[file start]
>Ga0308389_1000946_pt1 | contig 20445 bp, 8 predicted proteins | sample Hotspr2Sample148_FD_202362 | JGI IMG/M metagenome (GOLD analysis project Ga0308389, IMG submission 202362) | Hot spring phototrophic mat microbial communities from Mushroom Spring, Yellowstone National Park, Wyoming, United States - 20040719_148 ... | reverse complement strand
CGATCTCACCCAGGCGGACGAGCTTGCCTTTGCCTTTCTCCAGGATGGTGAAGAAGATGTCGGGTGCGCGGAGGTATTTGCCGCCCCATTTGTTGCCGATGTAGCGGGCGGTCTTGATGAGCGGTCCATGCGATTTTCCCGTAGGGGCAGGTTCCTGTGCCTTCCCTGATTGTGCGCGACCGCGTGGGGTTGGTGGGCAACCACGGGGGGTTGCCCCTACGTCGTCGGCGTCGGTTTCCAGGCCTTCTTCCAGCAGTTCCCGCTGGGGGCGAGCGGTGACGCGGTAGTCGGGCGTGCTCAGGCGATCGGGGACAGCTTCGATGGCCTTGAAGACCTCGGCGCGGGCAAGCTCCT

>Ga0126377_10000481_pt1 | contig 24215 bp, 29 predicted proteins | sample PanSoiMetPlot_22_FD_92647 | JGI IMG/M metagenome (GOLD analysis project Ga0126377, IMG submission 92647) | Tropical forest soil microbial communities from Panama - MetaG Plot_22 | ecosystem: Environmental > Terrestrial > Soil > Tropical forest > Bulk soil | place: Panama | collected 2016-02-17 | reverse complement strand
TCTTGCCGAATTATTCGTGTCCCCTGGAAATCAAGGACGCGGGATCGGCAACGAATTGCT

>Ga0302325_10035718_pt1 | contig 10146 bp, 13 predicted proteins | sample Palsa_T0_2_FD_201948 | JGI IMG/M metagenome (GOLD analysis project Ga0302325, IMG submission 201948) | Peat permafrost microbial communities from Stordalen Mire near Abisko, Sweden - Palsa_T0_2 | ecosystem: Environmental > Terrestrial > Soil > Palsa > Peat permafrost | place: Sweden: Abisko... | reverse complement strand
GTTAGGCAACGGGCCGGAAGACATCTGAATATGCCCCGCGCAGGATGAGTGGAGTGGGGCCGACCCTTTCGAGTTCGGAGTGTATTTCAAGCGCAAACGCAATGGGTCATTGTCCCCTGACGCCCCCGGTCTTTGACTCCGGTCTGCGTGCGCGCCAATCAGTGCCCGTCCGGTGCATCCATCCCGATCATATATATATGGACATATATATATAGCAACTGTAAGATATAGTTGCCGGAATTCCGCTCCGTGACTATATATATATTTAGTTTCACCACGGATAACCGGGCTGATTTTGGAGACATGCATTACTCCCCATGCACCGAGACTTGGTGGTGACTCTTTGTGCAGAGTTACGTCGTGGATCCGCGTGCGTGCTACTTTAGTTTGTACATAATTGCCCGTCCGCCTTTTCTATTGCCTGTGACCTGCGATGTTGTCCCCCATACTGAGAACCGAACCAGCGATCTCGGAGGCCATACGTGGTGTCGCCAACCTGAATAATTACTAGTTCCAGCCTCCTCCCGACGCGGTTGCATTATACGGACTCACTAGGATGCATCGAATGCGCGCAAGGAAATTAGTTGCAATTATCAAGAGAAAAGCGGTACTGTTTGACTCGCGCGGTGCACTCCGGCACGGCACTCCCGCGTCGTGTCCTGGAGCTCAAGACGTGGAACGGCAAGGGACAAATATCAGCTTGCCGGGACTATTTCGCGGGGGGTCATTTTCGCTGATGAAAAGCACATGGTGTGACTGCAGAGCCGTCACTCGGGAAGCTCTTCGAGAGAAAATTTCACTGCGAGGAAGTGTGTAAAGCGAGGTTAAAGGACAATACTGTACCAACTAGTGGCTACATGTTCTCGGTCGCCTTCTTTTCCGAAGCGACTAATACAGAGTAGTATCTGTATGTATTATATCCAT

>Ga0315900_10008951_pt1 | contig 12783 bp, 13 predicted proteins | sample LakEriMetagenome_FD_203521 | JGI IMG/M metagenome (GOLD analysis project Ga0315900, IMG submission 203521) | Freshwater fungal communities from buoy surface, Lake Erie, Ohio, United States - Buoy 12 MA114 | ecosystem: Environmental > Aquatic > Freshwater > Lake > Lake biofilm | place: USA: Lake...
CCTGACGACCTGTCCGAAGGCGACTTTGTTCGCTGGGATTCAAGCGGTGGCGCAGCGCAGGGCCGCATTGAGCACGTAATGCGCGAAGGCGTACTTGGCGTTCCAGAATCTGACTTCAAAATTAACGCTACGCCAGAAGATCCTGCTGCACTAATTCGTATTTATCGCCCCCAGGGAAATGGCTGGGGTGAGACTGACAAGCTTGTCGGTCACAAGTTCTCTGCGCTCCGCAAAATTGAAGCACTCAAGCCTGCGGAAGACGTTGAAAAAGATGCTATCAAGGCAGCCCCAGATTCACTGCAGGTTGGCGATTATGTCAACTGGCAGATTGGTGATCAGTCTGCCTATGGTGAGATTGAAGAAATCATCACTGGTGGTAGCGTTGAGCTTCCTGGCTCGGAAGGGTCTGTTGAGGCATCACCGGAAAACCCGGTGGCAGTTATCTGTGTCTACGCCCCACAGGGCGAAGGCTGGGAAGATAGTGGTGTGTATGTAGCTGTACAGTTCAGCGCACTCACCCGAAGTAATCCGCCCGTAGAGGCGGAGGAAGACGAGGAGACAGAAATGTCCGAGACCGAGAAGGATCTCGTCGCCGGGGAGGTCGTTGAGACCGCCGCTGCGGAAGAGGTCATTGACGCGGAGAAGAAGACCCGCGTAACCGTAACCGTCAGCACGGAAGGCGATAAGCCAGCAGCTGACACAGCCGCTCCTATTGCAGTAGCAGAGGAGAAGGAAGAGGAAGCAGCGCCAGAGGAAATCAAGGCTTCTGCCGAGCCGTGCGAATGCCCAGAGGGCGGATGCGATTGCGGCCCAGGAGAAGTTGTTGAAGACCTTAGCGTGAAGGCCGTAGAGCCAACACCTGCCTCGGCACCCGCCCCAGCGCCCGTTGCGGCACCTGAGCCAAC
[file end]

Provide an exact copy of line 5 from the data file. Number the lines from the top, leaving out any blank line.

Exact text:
>Ga0302325_10035718_pt1 | contig 10146 bp, 13 predicted proteins | sample Palsa_T0_2_FD_201948 | JGI IMG/M metagenome (GOLD analysis project Ga0302325, IMG submission 201948) | Peat permafrost microbial communities from Stordalen Mire near Abisko, Sweden - Palsa_T0_2 | ecosystem: Environmental > Terrestrial > Soil > Palsa > Peat permafrost | place: Sweden: Abisko... | reverse complement strand